Among the things we know on this subject is the fact that, in all ages, the weather has been a frequent cause of anxiety to mankind, particularly to those immediately depending on the soil for the reward of their labor. In all ages there have been seasons of hurtful drought and seasons of excessive rain, seasons of deficient heat and seasons of undue heat, and men have been compelled to adapt themselves to these varying conditions as best they could. Occasionally the abnormities of the weather have been such as to produce famine on a wide scale; and it is to be remarked that the intensity of these visitations has been proportioned to the ignorance and general backwardness of the communities upon which they have fallen. In all ages prayer has been resorted to as a means of obtaining propitious seasons, and often it has been re-enforced by sacrifices, human or other; but history furnishes no evidence whatever that the weather has at any period, or under any religious dispensation, been governed or modified by such expedients. What has been the case in the past holds good to-day. We have, like the ancient Romans, Greeks, Indians, and Chinese, our favorable seasons and our unfavorable ones. The farmer has his battles to fight just as of old; and there is, perhaps, reason to believe that his more highly developed, or, at least, specialized strains of fruits, vegetables, and grains are more liable to the attacks of parasites, and more sensitive to atmospheric conditions, than were those of ancient times. On the other hand, the civilized farmer of our century has a greater command of scientific knowledge wherewith to combat his foes than was possessed by the agriculturist of two thousand or even of one hundred years ago, while the community as a whole possesses resources of capital and facilities both of communication and of transportation such as to put famine on a large scale almost out of the question. We may thus claim to have positive and conclusive evidence that the security of human life depends in the most direct manner on knowledge and social organization, while we are compelled to recognize a complete lack of evidence that it depends directly or indirectly on anything else. What is true of the vicissitudes of the seasons is true also of diseases and pestilences. Prayer has always been resorted to to ward them off; but history tells us that, in ages of ignorance, they were vastly more severe and destructive than they are to-day. We combat them successfully by knowledge: that is evident; and it is not evident, nor, indeed, is there a scintilla of proof, that we combat them successfully by anything else. Of course, if we choose, we may believe without evidence; but whether it is wise to force belief in this manner, or to allow it to be dominated by mere sentiment, each one must decide for himself. To us it seems the part not of wisdom only, but in a true sense—the truest sense—of piety also, to take the world as we find it; to acknowledge, with Matthew Arnold, that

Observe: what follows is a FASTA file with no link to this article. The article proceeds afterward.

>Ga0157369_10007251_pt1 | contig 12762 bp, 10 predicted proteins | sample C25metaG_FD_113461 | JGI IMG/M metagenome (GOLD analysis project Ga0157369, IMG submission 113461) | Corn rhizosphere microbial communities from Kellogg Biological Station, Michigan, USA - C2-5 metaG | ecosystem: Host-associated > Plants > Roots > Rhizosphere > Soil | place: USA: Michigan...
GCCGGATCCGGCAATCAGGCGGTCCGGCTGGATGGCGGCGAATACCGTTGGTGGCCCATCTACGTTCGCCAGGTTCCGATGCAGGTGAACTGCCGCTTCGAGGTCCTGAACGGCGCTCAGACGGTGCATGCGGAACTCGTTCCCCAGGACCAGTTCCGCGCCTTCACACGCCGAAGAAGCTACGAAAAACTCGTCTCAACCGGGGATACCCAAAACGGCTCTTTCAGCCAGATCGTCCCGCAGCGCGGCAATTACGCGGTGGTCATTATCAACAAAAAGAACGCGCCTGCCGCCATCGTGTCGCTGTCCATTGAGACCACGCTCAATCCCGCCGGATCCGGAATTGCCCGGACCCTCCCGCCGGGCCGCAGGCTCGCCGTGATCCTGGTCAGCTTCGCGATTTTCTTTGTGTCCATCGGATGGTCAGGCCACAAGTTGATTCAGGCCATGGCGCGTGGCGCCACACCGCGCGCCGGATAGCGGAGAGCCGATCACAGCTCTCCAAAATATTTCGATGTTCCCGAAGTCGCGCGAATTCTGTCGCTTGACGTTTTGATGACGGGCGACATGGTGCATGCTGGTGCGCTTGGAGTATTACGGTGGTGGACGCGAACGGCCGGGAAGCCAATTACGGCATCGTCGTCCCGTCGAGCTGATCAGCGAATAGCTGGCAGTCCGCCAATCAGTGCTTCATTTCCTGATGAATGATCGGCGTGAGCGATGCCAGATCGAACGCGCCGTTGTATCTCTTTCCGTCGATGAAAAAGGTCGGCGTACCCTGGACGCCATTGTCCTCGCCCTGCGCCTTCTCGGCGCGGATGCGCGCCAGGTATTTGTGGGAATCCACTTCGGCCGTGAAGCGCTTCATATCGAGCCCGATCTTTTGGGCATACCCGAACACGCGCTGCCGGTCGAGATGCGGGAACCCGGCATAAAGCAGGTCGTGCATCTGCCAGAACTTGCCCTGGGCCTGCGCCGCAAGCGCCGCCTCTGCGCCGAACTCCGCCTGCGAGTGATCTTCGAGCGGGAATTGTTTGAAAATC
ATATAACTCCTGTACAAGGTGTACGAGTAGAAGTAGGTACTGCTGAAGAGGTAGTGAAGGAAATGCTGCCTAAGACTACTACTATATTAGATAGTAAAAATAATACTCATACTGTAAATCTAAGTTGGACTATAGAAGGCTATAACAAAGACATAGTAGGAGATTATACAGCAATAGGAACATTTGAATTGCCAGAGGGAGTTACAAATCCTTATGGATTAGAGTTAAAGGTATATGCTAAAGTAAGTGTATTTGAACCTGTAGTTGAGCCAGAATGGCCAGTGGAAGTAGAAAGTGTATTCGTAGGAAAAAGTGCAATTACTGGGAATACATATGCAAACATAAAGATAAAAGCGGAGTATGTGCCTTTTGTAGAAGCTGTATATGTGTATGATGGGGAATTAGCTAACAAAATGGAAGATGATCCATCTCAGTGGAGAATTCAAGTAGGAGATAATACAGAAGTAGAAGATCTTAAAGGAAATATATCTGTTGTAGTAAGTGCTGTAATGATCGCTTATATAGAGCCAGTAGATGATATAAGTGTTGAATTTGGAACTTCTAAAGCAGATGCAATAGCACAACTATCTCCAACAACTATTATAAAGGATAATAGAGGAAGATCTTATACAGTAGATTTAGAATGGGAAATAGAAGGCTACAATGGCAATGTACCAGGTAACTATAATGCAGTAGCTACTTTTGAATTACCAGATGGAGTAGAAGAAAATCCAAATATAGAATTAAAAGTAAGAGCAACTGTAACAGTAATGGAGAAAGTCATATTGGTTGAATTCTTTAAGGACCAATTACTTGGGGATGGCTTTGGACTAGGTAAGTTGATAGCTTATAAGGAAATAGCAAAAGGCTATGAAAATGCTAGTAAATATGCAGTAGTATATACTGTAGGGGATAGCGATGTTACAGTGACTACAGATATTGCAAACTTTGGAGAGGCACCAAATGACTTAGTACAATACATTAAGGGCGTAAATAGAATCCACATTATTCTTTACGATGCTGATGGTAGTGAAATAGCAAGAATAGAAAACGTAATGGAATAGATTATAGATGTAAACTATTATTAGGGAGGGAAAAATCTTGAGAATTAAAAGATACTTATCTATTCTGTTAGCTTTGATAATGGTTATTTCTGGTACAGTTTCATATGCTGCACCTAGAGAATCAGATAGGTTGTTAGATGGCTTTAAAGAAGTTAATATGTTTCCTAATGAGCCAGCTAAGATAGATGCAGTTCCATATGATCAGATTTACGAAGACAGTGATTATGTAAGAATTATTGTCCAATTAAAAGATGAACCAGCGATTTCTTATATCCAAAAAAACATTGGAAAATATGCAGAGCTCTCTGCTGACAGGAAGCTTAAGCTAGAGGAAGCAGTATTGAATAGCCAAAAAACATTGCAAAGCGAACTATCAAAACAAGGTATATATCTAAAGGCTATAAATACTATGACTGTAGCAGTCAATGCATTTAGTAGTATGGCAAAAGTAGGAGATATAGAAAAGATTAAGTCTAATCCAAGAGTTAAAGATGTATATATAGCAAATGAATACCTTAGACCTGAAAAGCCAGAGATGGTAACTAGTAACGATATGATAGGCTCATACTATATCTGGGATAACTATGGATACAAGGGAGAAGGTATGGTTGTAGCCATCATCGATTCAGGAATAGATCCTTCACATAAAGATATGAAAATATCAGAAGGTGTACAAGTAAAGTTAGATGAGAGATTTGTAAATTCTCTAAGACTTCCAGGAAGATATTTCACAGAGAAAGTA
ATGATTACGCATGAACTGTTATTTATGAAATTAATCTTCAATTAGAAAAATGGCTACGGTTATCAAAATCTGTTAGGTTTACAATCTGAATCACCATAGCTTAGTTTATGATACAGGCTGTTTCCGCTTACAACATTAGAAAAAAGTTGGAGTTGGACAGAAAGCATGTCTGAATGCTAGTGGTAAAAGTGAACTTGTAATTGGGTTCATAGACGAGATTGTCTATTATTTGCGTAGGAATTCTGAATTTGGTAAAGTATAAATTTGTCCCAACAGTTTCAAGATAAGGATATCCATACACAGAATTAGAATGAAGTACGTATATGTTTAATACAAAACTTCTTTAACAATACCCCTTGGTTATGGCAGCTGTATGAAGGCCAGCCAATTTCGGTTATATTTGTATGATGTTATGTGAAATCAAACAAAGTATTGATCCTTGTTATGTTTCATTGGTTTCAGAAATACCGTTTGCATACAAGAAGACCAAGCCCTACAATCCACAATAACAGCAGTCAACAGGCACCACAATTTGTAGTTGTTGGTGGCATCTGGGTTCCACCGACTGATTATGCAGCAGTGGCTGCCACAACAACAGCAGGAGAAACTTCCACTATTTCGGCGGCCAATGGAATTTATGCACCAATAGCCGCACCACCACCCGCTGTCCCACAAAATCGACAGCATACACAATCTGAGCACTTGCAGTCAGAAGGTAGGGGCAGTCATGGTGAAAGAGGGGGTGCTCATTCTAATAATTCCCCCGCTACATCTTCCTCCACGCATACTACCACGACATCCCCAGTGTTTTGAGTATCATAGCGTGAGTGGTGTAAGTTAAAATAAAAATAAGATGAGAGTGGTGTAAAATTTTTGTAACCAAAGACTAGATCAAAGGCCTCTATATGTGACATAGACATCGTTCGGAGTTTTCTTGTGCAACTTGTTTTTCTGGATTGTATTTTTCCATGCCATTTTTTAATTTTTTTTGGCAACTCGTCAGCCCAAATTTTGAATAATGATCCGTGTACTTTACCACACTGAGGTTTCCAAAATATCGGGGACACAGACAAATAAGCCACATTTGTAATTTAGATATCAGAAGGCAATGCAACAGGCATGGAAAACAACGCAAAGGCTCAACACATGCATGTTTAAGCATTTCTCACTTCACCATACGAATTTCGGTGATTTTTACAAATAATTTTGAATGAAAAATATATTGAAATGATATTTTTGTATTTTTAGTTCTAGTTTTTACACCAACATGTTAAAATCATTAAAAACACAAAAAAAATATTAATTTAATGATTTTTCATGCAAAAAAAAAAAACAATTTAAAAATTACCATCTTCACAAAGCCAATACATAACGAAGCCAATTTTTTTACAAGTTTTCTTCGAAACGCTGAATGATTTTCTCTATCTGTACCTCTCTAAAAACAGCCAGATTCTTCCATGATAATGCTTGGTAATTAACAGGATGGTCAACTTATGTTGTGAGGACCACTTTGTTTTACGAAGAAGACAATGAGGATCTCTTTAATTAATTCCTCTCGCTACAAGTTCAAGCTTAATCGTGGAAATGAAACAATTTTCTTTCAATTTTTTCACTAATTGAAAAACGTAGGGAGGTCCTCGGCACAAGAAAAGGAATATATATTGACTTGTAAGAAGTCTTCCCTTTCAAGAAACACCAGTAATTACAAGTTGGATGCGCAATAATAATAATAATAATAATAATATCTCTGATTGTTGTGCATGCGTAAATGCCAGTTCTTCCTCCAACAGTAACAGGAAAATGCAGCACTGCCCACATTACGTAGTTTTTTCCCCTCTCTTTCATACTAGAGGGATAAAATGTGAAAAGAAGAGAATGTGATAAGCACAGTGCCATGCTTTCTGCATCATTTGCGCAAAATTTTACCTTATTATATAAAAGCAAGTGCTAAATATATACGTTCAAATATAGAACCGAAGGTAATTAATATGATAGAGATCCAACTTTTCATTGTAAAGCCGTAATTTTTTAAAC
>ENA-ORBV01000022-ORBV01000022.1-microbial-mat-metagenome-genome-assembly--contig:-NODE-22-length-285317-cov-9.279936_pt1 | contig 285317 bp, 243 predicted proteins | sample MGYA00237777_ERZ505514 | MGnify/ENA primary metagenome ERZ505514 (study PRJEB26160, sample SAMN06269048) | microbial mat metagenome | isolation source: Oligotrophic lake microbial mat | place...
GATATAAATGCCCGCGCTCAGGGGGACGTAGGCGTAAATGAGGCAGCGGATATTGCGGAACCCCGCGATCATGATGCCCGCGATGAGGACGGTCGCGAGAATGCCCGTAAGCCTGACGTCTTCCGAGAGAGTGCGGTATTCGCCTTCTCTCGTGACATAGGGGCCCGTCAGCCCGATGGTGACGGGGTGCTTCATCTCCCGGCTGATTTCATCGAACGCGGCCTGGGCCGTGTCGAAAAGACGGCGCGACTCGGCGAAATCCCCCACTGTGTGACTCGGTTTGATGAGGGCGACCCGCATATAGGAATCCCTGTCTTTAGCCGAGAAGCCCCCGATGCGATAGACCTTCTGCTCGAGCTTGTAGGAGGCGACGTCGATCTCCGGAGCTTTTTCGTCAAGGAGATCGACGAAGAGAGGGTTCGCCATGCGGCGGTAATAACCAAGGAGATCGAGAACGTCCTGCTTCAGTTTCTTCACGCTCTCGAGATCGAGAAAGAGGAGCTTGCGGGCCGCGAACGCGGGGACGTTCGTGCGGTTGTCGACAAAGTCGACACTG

"Limits we did not set